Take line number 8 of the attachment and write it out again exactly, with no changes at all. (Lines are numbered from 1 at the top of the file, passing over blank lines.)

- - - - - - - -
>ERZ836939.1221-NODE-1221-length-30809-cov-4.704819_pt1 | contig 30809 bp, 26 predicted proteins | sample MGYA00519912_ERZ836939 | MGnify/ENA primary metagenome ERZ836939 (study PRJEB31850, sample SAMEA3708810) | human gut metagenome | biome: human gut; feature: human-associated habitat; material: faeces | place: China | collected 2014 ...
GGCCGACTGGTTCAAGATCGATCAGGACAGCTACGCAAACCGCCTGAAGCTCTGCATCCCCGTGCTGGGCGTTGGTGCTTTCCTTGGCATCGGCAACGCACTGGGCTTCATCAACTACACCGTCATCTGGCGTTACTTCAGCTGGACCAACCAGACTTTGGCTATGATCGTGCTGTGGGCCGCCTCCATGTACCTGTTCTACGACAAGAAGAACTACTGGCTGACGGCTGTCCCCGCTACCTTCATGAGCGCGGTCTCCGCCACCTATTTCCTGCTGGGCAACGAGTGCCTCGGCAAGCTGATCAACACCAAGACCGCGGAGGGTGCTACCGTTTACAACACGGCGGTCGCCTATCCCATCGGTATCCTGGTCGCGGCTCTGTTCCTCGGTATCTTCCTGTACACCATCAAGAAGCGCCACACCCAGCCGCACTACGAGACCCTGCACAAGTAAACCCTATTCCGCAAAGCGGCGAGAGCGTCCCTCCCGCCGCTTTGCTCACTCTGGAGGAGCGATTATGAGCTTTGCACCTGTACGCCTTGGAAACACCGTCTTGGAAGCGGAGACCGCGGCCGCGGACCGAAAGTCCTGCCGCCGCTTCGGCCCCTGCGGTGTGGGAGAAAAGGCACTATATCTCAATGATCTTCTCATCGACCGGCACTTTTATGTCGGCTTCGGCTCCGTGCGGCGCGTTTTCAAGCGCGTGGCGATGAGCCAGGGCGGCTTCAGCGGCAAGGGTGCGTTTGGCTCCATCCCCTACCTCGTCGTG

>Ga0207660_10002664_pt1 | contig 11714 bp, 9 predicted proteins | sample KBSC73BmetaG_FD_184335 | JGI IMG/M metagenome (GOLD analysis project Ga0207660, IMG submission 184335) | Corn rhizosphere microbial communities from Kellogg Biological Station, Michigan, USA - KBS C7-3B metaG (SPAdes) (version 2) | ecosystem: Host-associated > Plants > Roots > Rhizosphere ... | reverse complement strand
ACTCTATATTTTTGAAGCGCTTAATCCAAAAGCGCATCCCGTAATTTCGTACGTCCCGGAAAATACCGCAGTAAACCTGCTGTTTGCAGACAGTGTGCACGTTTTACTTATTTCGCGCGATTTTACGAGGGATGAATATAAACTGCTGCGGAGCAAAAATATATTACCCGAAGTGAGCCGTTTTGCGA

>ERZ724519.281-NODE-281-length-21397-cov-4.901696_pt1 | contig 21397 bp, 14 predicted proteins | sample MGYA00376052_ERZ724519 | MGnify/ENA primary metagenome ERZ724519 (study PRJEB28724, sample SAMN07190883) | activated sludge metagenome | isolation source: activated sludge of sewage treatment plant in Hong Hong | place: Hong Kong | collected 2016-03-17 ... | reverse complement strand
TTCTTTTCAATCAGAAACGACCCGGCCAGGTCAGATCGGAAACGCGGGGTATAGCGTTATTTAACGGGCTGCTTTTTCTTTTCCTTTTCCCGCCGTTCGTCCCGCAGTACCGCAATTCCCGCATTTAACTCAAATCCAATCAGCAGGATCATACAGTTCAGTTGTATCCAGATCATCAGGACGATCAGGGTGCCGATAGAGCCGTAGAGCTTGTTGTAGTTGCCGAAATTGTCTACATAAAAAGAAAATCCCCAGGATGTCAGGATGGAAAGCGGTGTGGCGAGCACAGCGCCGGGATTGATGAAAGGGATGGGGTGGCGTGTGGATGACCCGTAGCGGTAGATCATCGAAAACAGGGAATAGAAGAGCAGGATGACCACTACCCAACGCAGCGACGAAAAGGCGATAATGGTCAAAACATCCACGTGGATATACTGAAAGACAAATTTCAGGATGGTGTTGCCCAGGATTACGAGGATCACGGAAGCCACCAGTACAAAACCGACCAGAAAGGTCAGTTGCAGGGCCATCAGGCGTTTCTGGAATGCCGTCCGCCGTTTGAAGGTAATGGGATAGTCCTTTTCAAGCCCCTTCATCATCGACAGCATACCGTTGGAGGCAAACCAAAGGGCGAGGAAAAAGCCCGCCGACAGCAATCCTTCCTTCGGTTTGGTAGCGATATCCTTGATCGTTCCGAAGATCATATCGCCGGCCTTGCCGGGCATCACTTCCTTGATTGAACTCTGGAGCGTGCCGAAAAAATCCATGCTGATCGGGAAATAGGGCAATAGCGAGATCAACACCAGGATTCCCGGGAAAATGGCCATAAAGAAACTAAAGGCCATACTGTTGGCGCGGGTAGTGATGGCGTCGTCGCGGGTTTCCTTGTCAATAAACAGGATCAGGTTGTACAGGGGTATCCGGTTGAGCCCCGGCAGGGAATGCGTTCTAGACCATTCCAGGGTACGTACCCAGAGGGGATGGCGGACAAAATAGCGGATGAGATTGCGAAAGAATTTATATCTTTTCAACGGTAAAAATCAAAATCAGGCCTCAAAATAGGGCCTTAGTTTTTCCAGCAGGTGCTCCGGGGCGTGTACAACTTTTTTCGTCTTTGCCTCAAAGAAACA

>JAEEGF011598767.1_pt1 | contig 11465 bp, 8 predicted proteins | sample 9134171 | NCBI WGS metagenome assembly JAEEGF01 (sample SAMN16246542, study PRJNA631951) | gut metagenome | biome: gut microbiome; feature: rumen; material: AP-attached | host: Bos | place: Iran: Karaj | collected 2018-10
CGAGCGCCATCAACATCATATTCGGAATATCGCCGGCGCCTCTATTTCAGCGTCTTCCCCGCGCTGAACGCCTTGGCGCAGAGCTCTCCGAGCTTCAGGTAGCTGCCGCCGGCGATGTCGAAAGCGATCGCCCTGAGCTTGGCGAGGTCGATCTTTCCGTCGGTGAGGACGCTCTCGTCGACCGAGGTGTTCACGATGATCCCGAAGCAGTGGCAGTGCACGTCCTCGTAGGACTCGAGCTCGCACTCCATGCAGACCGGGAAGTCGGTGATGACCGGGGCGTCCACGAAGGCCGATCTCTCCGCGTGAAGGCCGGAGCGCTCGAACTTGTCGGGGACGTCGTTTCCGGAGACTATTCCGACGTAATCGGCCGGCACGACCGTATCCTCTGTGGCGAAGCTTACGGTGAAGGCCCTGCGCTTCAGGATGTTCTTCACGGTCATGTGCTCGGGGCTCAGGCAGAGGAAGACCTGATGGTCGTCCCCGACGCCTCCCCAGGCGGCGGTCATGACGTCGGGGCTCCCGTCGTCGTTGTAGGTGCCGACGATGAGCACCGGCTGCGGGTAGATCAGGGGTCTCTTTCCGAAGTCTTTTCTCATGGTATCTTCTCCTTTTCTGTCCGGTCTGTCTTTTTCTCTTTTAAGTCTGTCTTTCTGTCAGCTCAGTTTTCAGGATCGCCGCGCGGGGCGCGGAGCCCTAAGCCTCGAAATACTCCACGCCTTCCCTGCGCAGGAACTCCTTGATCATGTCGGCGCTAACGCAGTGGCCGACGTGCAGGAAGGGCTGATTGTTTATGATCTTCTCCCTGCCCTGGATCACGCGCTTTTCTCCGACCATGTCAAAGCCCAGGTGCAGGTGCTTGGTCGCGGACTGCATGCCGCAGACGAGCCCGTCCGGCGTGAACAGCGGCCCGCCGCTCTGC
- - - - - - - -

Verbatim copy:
CGAGCGCCATCAACATCATATTCGGAATATCGCCGGCGCCTCTATTTCAGCGTCTTCCCCGCGCTGAACGCCTTGGCGCAGAGCTCTCCGAGCTTCAGGTAGCTGCCGCCGGCGATGTCGAAAGCGATCGCCCTGAGCTTGGCGAGGTCGATCTTTCCGTCGGTGAGGACGCTCTCGTCGACCGAGGTGTTCACGATGATCCCGAAGCAGTGGCAGTGCACGTCCTCGTAGGACTCGAGCTCGCACTCCATGCAGACCGGGAAGTCGGTGATGACCGGGGCGTCCACGAAGGCCGATCTCTCCGCGTGAAGGCCGGAGCGCTCGAACTTGTCGGGGACGTCGTTTCCGGAGACTATTCCGACGTAATCGGCCGGCACGACCGTATCCTCTGTGGCGAAGCTTACGGTGAAGGCCCTGCGCTTCAGGATGTTCTTCACGGTCATGTGCTCGGGGCTCAGGCAGAGGAAGACCTGATGGTCGTCCCCGACGCCTCCCCAGGCGGCGGTCATGACGTCGGGGCTCCCGTCGTCGTTGTAGGTGCCGACGATGAGCACCGGCTGCGGGTAGATCAGGGGTCTCTTTCCGAAGTCTTTTCTCATGGTATCTTCTCCTTTTCTGTCCGGTCTGTCTTTTTCTCTTTTAAGTCTGTCTTTCTGTCAGCTCAGTTTTCAGGATCGCCGCGCGGGGCGCGGAGCCCTAAGCCTCGAAATACTCCACGCCTTCCCTGCGCAGGAACTCCTTGATCATGTCGGCGCTAACGCAGTGGCCGACGTGCAGGAAGGGCTGATTGTTTATGATCTTCTCCCTGCCCTGGATCACGCGCTTTTCTCCGACCATGTCAAAGCCCAGGTGCAGGTGCTTGGTCGCGGACTGCATGCCGCAGACGAGCCCGTCCGGCGTGAACAGCGGCCCGCCGCTCTGC